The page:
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The Wola and Ochota Massacres

The German massacre of the civilians of the Warsaw districts of Wola and Ochota was one of the largest mass murders conducted during World War II. Upon learning about the outbreak of the Warsaw Uprising on 1 August 1944, Hitler ordered the destruction of Warsaw and the annihilation of all its inhabitants. The implementation of the order was started by SS officers, policemen and the Wehrmacht soldiers, who began murdering the captured insurgents and the civilians. Already on 1 August the Germans murdered groups of Poles on the corner of Sowińskiego Street and Karlińskiego Street, at 20 Okopowa Street and at 165 Wolska Street. By 4 August the soldiers of the “Hermann Goering” armoured division had murdered around 400 people, and the soldiers of the 608th Security Regiment expelled civilians from their homes, murdering, looting and raping women. Starting from 4 August, the German forces launched a counterattack on Warsaw from the West, carried out by the SS Special Regiment led by SSOberführer Oskar Dirlewanger – which was composed of criminals released from prisons – the police group led by SS-Gruppenfuehrer Heinz Reinefarth and the multiethnic SS RONA Brigade (Russian National Liberation Army) led by SS-Brigadefuehrer Bronislav Kaminski.

On 5 August these units began the massacre of the civilian population of Wola. The murderers killed the inhabitants using machine guns regardless of the gender and age of the victims. The collective executions were accompanied by looting and mass rape of women, including underage girls. Some victims were brought as “human shields” to the positions of the insurgents. Between 5 to 10 thousand people were murdered in the area of Górczewska Street and Moczydło Street, including the personnel and patients of the Wola Hospital. About 6 thousand people were murdered in the “Ursus” factory, including three children of Wanda Lurie (1911-1989), who survived under the piles of bodies despite heavy injuries and was an important witness of the massacre. About 4 thousand people were murdered in the Franaszek factory, about 3 thousand were murdered at 9 Górczewska Street, and about a thousand people were murdered at the tram depot at Młynarska Street, at Wolska Street and at Sowińskiego Park. In some places the burnt bodies were piled 25 metres high. On 6 August the massacre was continued in the agricultural machinery warehouse on Wolska Street, where about 2 thousand people were murdered, as well as in the Franaszek factory, in the area of Górczewska Street, Moczydło Street and in the area of the Redemptorist monastery at Karolkowa Street. One of the Azerbaijani battalions murdered about 200 patients at the Karol and Maria Hospital. About 7 thousand people were murdered on 7 August, mainly in the Mirowskie Halls. At the same time, thousands of civilians were expelled from their homes and driven among the fires and piles of corpses towards the Western Railway Station and Włochy district. In the following days the intensity of the massacre decreased, but expulsions, murders, looting and rapes continued until mid- August. The total number of victims of the Wola massacre is estimated at about 50 thousand people.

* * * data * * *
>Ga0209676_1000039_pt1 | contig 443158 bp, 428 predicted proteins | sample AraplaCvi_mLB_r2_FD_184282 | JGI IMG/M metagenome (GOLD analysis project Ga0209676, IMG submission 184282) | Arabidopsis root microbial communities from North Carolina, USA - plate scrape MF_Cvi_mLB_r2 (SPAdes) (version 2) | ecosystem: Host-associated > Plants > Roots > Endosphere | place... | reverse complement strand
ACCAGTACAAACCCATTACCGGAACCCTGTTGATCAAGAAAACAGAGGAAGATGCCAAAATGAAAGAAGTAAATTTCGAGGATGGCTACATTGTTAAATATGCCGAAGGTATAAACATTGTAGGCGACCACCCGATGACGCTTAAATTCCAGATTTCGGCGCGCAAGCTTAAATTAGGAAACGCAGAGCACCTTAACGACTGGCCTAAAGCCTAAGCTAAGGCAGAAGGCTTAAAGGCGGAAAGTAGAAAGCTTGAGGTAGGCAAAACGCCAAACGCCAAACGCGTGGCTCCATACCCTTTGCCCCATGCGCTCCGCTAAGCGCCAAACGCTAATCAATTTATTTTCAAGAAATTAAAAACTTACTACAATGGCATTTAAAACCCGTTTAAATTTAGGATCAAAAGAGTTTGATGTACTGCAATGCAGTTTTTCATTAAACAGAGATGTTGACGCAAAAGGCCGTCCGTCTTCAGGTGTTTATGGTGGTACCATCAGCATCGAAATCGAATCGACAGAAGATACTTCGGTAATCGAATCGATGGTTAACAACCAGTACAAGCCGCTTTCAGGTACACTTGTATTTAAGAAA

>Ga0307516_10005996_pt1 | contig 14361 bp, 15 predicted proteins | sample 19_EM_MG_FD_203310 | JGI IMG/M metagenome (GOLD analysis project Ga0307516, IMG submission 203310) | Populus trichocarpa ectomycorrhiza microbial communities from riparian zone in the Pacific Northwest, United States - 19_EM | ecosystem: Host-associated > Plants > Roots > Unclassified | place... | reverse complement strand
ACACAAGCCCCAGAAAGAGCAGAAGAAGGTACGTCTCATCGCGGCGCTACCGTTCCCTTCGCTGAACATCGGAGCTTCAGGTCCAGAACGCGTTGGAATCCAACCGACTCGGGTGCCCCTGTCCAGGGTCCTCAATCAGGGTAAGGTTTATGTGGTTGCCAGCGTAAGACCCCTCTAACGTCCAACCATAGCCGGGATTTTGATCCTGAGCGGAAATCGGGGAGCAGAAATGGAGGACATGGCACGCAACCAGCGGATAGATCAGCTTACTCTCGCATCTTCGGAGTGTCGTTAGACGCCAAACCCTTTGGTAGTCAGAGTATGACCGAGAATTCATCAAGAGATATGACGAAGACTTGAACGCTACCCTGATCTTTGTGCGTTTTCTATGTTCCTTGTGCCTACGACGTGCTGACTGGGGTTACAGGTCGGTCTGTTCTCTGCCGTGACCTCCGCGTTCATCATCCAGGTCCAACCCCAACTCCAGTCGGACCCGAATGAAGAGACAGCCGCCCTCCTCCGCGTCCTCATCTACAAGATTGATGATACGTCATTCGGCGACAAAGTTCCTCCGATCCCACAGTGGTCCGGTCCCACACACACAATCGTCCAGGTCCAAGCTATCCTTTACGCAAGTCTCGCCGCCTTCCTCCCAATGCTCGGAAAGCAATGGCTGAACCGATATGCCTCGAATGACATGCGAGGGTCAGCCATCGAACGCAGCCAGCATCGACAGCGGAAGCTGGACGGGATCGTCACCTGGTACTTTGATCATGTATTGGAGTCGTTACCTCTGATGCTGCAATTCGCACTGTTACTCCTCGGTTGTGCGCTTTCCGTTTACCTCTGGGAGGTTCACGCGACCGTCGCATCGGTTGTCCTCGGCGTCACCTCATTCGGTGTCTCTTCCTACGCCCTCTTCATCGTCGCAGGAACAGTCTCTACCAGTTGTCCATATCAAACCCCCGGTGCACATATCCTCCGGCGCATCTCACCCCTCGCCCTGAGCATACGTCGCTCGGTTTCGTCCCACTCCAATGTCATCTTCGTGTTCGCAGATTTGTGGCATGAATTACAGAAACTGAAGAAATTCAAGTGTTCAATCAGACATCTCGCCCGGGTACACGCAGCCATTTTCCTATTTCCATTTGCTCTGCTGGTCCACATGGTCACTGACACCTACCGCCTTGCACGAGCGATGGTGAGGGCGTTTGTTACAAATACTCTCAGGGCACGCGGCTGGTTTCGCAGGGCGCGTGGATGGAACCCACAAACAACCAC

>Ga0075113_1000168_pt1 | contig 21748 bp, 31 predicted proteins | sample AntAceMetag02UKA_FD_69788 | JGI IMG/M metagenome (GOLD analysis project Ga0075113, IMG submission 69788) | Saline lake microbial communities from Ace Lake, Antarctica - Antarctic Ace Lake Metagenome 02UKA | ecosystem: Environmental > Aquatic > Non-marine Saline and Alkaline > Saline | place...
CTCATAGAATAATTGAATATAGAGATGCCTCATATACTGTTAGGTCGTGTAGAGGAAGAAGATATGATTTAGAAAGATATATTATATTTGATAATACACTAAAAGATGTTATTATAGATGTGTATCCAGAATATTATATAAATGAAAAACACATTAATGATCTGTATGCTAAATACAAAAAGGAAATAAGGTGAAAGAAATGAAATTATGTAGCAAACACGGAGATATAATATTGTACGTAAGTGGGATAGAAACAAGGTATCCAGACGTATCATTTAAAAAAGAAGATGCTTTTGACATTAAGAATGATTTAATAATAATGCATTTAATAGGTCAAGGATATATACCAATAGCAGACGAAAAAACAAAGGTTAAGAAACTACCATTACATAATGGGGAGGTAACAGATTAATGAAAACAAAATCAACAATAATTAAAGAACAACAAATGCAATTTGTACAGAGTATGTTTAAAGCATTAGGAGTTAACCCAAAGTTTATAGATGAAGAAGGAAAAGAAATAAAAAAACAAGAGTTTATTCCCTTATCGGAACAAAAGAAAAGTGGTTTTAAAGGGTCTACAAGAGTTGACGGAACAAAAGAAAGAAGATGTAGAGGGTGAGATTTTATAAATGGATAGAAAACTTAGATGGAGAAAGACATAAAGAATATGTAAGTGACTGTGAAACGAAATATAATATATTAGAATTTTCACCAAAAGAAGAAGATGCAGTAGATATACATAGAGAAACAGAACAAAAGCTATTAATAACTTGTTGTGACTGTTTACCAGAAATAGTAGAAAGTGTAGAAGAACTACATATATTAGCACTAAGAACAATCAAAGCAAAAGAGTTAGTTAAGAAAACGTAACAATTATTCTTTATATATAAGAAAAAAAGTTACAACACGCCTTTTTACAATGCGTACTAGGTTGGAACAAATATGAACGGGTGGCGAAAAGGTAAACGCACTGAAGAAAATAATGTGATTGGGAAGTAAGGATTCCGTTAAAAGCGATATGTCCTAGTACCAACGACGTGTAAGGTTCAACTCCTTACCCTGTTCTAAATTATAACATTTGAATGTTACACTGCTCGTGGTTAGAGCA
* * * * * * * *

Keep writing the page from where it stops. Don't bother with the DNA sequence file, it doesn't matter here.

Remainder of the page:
The Ochota massacre began on 4 August when the RONA units joined the suppression of the uprising under the general German command. On 5 August, a transition camp for displaced persons was created in the area of the vegetable market, the socalled “Zieleniak” (currently: Banacha Halls), where several tens of thousands of people were gathered over the next few days and gradually expelled to the camp in Pruszków. On the way to the vegetable market and at the transition camp, SS officers and drunken RONA members murdered and raped the displaced civilians. The bodies of those who were murdered or died of exhaustion were laid in piles along the camp wall. On 5 and 6 August, the RONA units murdered over 150 people at the Radium Institute at Wawelska Street. Another place of mass murder was the Kolonia Staszica housing estate, where the RONA units systematically raped, robbed and murdered the hiding civilians. The victims’ bodies were burnt on the grounds of the Hugo Kołłątaj High School. The total number of victims of the Ochota massacre is estimated at about 10 thousand people.

Just like the Monument in Memory of the Inhabitants of Wola murdered by the Germans during the Warsaw Uprising of 1944, located at the fork of Aleja Solidarności and Leszno Street in Warsaw, this issue is intended to commemorate the innocent victims of this atrocity. The reverse of the coin depicts a figure of a kneeling woman, symbolizing a victim of the August 1944 events, as well as fragments of the images of two male figures – outlined behind her back – symbolizing the murderers.

The obverse of the coin depicts a fragment of the Monument in Memory of the Inhabitants of Wola murdered by the Germans during the Warsaw Uprising of 1944, created by Ryszard Stryjecki.

Professor Wojciech Roszkowski